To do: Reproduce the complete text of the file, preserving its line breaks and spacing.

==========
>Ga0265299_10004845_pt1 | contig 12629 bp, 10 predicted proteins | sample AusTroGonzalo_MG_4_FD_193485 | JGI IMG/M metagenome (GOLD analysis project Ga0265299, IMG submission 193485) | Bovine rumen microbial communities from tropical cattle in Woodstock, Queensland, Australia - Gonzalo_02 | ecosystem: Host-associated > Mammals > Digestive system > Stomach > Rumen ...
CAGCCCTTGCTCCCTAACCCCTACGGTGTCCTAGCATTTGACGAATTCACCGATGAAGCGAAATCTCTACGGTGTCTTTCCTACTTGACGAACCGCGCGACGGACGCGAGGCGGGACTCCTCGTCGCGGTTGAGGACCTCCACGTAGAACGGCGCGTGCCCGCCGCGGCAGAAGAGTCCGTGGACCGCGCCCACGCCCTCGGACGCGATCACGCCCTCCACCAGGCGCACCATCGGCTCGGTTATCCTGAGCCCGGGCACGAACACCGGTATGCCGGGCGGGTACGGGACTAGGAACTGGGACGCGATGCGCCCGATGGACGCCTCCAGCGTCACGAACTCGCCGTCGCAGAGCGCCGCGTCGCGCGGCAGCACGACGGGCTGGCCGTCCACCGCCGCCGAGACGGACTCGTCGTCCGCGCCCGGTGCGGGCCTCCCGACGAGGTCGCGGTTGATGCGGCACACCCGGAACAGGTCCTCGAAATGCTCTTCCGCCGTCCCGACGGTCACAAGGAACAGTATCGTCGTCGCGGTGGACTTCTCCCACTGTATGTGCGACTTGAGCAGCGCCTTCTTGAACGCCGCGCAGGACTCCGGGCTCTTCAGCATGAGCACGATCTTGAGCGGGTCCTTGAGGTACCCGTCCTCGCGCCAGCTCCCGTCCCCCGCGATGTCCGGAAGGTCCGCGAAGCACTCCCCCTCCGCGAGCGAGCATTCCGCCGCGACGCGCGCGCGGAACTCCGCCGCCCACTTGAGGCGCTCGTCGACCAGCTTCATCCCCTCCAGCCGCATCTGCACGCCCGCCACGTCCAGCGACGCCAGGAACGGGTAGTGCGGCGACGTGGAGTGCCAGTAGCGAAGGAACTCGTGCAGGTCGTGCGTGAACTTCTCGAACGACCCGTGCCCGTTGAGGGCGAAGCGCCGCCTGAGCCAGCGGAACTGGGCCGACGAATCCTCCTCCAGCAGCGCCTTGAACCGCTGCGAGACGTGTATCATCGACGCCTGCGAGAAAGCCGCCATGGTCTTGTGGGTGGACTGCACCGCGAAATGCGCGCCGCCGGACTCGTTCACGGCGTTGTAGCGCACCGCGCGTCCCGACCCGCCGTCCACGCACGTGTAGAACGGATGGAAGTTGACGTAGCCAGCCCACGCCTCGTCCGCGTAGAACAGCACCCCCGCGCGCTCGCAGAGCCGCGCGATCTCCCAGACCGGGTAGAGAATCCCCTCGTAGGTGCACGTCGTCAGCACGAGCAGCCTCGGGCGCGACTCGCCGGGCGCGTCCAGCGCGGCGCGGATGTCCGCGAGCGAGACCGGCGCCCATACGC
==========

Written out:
>Ga0265299_10004845_pt1 | contig 12629 bp, 10 predicted proteins | sample AusTroGonzalo_MG_4_FD_193485 | JGI IMG/M metagenome (GOLD analysis project Ga0265299, IMG submission 193485) | Bovine rumen microbial communities from tropical cattle in Woodstock, Queensland, Australia - Gonzalo_02 | ecosystem: Host-associated > Mammals > Digestive system > Stomach > Rumen ...
CAGCCCTTGCTCCCTAACCCCTACGGTGTCCTAGCATTTGACGAATTCACCGATGAAGCGAAATCTCTACGGTGTCTTTCCTACTTGACGAACCGCGCGACGGACGCGAGGCGGGACTCCTCGTCGCGGTTGAGGACCTCCACGTAGAACGGCGCGTGCCCGCCGCGGCAGAAGAGTCCGTGGACCGCGCCCACGCCCTCGGACGCGATCACGCCCTCCACCAGGCGCACCATCGGCTCGGTTATCCTGAGCCCGGGCACGAACACCGGTATGCCGGGCGGGTACGGGACTAGGAACTGGGACGCGATGCGCCCGATGGACGCCTCCAGCGTCACGAACTCGCCGTCGCAGAGCGCCGCGTCGCGCGGCAGCACGACGGGCTGGCCGTCCACCGCCGCCGAGACGGACTCGTCGTCCGCGCCCGGTGCGGGCCTCCCGACGAGGTCGCGGTTGATGCGGCACACCCGGAACAGGTCCTCGAAATGCTCTTCCGCCGTCCCGACGGTCACAAGGAACAGTATCGTCGTCGCGGTGGACTTCTCCCACTGTATGTGCGACTTGAGCAGCGCCTTCTTGAACGCCGCGCAGGACTCCGGGCTCTTCAGCATGAGCACGATCTTGAGCGGGTCCTTGAGGTACCCGTCCTCGCGCCAGCTCCCGTCCCCCGCGATGTCCGGAAGGTCCGCGAAGCACTCCCCCTCCGCGAGCGAGCATTCCGCCGCGACGCGCGCGCGGAACTCCGCCGCCCACTTGAGGCGCTCGTCGACCAGCTTCATCCCCTCCAGCCGCATCTGCACGCCCGCCACGTCCAGCGACGCCAGGAACGGGTAGTGCGGCGACGTGGAGTGCCAGTAGCGAAGGAACTCGTGCAGGTCGTGCGTGAACTTCTCGAACGACCCGTGCCCGTTGAGGGCGAAGCGCCGCCTGAGCCAGCGGAACTGGGCCGACGAATCCTCCTCCAGCAGCGCCTTGAACCGCTGCGAGACGTGTATCATCGACGCCTGCGAGAAAGCCGCCATGGTCTTGTGGGTGGACTGCACCGCGAAATGCGCGCCGCCGGACTCGTTCACGGCGTTGTAGCGCACCGCGCGTCCCGACCCGCCGTCCACGCACGTGTAGAACGGATGGAAGTTGACGTAGCCAGCCCACGCCTCGTCCGCGTAGAACAGCACCCCCGCGCGCTCGCAGAGCCGCGCGATCTCCCAGACCGGGTAGAGAATCCCCTCGTAGGTGCACGTCGTCAGCACGAGCAGCCTCGGGCGCGACTCGCCGGGCGCGTCCAGCGCGGCGCGGATGTCCGCGAGCGAGACCGGCGCCCATACGC